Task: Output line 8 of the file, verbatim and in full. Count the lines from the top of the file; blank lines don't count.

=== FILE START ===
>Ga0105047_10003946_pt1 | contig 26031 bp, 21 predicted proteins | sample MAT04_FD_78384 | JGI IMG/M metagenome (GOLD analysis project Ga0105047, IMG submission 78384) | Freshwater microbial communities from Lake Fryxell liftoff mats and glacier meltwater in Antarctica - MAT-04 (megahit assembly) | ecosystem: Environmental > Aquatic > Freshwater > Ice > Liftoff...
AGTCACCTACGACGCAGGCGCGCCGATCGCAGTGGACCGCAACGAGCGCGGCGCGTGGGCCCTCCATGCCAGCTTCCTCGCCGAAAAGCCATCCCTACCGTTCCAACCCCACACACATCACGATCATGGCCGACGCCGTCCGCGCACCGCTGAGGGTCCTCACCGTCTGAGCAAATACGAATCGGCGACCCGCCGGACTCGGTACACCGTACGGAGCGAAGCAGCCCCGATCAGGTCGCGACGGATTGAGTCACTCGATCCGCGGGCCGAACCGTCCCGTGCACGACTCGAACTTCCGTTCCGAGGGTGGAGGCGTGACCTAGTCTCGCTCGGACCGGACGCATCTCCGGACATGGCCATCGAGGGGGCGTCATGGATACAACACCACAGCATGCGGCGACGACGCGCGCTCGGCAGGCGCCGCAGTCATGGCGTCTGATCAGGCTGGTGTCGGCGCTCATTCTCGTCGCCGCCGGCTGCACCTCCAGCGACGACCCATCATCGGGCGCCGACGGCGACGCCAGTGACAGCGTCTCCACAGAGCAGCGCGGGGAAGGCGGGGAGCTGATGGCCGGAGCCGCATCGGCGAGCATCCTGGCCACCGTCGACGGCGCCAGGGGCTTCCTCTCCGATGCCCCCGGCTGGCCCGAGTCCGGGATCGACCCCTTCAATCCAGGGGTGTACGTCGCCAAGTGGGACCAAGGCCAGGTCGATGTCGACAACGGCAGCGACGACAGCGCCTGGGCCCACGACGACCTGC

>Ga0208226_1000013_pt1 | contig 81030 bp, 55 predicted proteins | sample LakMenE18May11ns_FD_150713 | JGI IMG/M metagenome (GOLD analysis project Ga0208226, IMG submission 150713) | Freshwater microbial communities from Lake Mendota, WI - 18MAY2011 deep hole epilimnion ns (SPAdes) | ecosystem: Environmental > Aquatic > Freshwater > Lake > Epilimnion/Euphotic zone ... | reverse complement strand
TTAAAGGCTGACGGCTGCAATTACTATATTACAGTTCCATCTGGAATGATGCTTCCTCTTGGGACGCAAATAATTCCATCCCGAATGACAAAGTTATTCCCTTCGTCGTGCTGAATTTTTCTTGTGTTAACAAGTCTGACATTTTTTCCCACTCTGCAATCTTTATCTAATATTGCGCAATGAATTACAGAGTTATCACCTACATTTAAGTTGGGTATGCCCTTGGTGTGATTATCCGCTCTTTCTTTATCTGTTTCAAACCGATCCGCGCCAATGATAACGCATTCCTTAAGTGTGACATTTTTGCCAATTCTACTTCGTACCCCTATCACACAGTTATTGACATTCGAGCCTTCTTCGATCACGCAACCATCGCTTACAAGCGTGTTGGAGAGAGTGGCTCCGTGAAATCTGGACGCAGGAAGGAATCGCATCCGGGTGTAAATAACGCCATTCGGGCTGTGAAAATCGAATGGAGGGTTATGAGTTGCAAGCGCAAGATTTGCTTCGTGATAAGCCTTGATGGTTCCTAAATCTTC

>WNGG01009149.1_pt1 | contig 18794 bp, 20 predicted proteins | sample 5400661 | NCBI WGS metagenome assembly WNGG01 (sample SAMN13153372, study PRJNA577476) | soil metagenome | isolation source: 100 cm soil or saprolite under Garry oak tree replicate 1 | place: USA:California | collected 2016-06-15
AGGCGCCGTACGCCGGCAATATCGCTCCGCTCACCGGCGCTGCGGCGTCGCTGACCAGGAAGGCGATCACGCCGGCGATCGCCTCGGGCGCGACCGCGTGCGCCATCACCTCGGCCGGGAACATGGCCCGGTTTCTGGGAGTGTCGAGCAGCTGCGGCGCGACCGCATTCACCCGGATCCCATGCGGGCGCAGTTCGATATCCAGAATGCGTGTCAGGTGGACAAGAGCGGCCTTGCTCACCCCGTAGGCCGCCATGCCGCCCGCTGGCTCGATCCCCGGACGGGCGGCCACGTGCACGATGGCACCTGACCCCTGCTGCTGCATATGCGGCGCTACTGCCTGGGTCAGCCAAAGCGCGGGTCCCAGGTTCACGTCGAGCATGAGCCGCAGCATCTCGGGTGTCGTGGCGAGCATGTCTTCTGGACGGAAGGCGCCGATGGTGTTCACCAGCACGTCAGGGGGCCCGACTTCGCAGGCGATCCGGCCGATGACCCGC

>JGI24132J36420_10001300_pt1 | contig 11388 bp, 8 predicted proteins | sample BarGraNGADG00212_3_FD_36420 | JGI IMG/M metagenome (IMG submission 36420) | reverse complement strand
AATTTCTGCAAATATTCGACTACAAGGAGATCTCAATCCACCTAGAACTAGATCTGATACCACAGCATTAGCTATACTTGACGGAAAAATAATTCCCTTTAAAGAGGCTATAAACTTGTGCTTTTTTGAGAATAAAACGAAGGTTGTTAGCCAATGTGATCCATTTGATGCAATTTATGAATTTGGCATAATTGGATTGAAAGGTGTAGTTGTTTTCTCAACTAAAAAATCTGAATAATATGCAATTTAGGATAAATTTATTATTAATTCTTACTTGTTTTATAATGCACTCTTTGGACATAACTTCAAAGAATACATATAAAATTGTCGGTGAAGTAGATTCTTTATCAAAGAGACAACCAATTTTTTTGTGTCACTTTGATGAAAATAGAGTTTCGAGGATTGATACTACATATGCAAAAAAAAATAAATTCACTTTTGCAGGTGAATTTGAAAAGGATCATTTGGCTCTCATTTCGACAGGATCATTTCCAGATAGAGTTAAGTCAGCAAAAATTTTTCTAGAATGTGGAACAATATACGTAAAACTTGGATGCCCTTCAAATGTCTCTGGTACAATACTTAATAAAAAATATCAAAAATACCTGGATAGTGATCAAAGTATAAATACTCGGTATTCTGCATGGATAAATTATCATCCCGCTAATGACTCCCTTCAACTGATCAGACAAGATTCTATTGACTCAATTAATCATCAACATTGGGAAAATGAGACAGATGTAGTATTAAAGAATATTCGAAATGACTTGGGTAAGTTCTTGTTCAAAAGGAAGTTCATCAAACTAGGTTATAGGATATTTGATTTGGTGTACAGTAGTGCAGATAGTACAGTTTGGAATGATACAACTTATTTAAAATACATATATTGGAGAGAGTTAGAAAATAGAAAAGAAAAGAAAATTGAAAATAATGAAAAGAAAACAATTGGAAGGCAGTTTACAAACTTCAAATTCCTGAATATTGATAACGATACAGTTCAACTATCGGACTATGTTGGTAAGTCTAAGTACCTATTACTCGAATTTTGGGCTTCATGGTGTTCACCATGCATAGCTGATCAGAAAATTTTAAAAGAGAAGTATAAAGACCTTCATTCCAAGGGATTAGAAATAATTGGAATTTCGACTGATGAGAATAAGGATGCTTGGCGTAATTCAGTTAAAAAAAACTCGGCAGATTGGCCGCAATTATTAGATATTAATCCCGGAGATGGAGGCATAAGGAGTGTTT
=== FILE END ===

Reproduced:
AATTTCTGCAAATATTCGACTACAAGGAGATCTCAATCCACCTAGAACTAGATCTGATACCACAGCATTAGCTATACTTGACGGAAAAATAATTCCCTTTAAAGAGGCTATAAACTTGTGCTTTTTTGAGAATAAAACGAAGGTTGTTAGCCAATGTGATCCATTTGATGCAATTTATGAATTTGGCATAATTGGATTGAAAGGTGTAGTTGTTTTCTCAACTAAAAAATCTGAATAATATGCAATTTAGGATAAATTTATTATTAATTCTTACTTGTTTTATAATGCACTCTTTGGACATAACTTCAAAGAATACATATAAAATTGTCGGTGAAGTAGATTCTTTATCAAAGAGACAACCAATTTTTTTGTGTCACTTTGATGAAAATAGAGTTTCGAGGATTGATACTACATATGCAAAAAAAAATAAATTCACTTTTGCAGGTGAATTTGAAAAGGATCATTTGGCTCTCATTTCGACAGGATCATTTCCAGATAGAGTTAAGTCAGCAAAAATTTTTCTAGAATGTGGAACAATATACGTAAAACTTGGATGCCCTTCAAATGTCTCTGGTACAATACTTAATAAAAAATATCAAAAATACCTGGATAGTGATCAAAGTATAAATACTCGGTATTCTGCATGGATAAATTATCATCCCGCTAATGACTCCCTTCAACTGATCAGACAAGATTCTATTGACTCAATTAATCATCAACATTGGGAAAATGAGACAGATGTAGTATTAAAGAATATTCGAAATGACTTGGGTAAGTTCTTGTTCAAAAGGAAGTTCATCAAACTAGGTTATAGGATATTTGATTTGGTGTACAGTAGTGCAGATAGTACAGTTTGGAATGATACAACTTATTTAAAATACATATATTGGAGAGAGTTAGAAAATAGAAAAGAAAAGAAAATTGAAAATAATGAAAAGAAAACAATTGGAAGGCAGTTTACAAACTTCAAATTCCTGAATATTGATAACGATACAGTTCAACTATCGGACTATGTTGGTAAGTCTAAGTACCTATTACTCGAATTTTGGGCTTCATGGTGTTCACCATGCATAGCTGATCAGAAAATTTTAAAAGAGAAGTATAAAGACCTTCATTCCAAGGGATTAGAAATAATTGGAATTTCGACTGATGAGAATAAGGATGCTTGGCGTAATTCAGTTAAAAAAAACTCGGCAGATTGGCCGCAATTATTAGATATTAATCCCGGAGATGGAGGCATAAGGAGTGTTT